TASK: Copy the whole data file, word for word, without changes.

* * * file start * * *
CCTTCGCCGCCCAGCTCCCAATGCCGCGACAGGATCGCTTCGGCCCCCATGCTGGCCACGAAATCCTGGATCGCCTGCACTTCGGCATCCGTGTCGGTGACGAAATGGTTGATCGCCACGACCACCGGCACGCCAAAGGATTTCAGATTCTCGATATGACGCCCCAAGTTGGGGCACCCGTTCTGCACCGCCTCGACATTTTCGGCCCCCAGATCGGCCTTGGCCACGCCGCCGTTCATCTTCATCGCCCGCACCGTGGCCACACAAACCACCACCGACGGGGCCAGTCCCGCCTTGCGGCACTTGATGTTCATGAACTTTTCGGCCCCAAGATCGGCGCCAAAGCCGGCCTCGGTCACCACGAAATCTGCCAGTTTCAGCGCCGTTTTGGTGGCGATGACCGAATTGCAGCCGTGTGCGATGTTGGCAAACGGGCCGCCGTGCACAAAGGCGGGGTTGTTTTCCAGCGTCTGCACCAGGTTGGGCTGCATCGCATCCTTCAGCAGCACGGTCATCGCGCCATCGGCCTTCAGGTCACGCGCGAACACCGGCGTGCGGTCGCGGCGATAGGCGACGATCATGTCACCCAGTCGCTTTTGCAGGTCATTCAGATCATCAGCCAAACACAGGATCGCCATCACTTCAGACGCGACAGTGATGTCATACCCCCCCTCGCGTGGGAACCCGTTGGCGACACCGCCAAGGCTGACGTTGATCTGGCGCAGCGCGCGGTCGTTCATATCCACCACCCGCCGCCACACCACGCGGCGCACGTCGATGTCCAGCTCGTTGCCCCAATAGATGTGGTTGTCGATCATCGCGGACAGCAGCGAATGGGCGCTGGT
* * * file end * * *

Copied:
CCTTCGCCGCCCAGCTCCCAATGCCGCGACAGGATCGCTTCGGCCCCCATGCTGGCCACGAAATCCTGGATCGCCTGCACTTCGGCATCCGTGTCGGTGACGAAATGGTTGATCGCCACGACCACCGGCACGCCAAAGGATTTCAGATTCTCGATATGACGCCCCAAGTTGGGGCACCCGTTCTGCACCGCCTCGACATTTTCGGCCCCCAGATCGGCCTTGGCCACGCCGCCGTTCATCTTCATCGCCCGCACCGTGGCCACACAAACCACCACCGACGGGGCCAGTCCCGCCTTGCGGCACTTGATGTTCATGAACTTTTCGGCCCCAAGATCGGCGCCAAAGCCGGCCTCGGTCACCACGAAATCTGCCAGTTTCAGCGCCGTTTTGGTGGCGATGACCGAATTGCAGCCGTGTGCGATGTTGGCAAACGGGCCGCCGTGCACAAAGGCGGGGTTGTTTTCCAGCGTCTGCACCAGGTTGGGCTGCATCGCATCCTTCAGCAGCACGGTCATCGCGCCATCGGCCTTCAGGTCACGCGCGAACACCGGCGTGCGGTCGCGGCGATAGGCGACGATCATGTCACCCAGTCGCTTTTGCAGGTCATTCAGATCATCAGCCAAACACAGGATCGCCATCACTTCAGACGCGACAGTGATGTCATACCCCCCCTCGCGTGGGAACCCGTTGGCGACACCGCCAAGGCTGACGTTGATCTGGCGCAGCGCGCGGTCGTTCATATCCACCACCCGCCGCCACACCACGCGGCGCACGTCGATGTCCAGCTCGTTGCCCCAATAGATGTGGTTGTCGATCATCGCGGACAGCAGCGAATGGGCGCTGGT